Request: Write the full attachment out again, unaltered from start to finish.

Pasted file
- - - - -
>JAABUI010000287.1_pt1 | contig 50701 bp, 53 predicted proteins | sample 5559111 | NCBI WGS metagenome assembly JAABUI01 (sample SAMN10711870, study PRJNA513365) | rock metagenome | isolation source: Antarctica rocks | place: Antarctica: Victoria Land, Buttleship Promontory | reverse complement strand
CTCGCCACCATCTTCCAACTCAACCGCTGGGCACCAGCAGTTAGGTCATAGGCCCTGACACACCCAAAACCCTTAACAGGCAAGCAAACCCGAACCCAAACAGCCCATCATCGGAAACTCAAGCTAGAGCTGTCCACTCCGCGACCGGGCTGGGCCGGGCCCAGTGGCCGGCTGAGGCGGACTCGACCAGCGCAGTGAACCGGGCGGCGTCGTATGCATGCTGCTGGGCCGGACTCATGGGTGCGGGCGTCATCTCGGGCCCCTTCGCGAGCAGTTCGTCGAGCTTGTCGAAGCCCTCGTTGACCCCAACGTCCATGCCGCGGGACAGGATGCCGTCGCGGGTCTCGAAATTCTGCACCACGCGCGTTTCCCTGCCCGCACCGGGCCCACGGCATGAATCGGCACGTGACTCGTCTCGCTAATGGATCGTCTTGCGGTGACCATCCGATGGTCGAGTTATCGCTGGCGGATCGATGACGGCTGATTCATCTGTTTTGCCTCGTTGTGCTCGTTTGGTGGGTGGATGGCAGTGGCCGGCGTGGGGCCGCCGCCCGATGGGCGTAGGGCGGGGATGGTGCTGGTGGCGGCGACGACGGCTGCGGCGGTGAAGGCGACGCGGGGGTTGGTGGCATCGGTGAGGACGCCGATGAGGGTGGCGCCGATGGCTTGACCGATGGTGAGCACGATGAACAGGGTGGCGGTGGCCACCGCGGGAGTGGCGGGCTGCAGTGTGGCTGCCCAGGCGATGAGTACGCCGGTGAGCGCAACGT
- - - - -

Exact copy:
>JAABUI010000287.1_pt1 | contig 50701 bp, 53 predicted proteins | sample 5559111 | NCBI WGS metagenome assembly JAABUI01 (sample SAMN10711870, study PRJNA513365) | rock metagenome | isolation source: Antarctica rocks | place: Antarctica: Victoria Land, Buttleship Promontory | reverse complement strand
CTCGCCACCATCTTCCAACTCAACCGCTGGGCACCAGCAGTTAGGTCATAGGCCCTGACACACCCAAAACCCTTAACAGGCAAGCAAACCCGAACCCAAACAGCCCATCATCGGAAACTCAAGCTAGAGCTGTCCACTCCGCGACCGGGCTGGGCCGGGCCCAGTGGCCGGCTGAGGCGGACTCGACCAGCGCAGTGAACCGGGCGGCGTCGTATGCATGCTGCTGGGCCGGACTCATGGGTGCGGGCGTCATCTCGGGCCCCTTCGCGAGCAGTTCGTCGAGCTTGTCGAAGCCCTCGTTGACCCCAACGTCCATGCCGCGGGACAGGATGCCGTCGCGGGTCTCGAAATTCTGCACCACGCGCGTTTCCCTGCCCGCACCGGGCCCACGGCATGAATCGGCACGTGACTCGTCTCGCTAATGGATCGTCTTGCGGTGACCATCCGATGGTCGAGTTATCGCTGGCGGATCGATGACGGCTGATTCATCTGTTTTGCCTCGTTGTGCTCGTTTGGTGGGTGGATGGCAGTGGCCGGCGTGGGGCCGCCGCCCGATGGGCGTAGGGCGGGGATGGTGCTGGTGGCGGCGACGACGGCTGCGGCGGTGAAGGCGACGCGGGGGTTGGTGGCATCGGTGAGGACGCCGATGAGGGTGGCGCCGATGGCTTGACCGATGGTGAGCACGATGAACAGGGTGGCGGTGGCCACCGCGGGAGTGGCGGGCTGCAGTGTGGCTGCCCAGGCGATGAGTACGCCGGTGAGCGCAACGT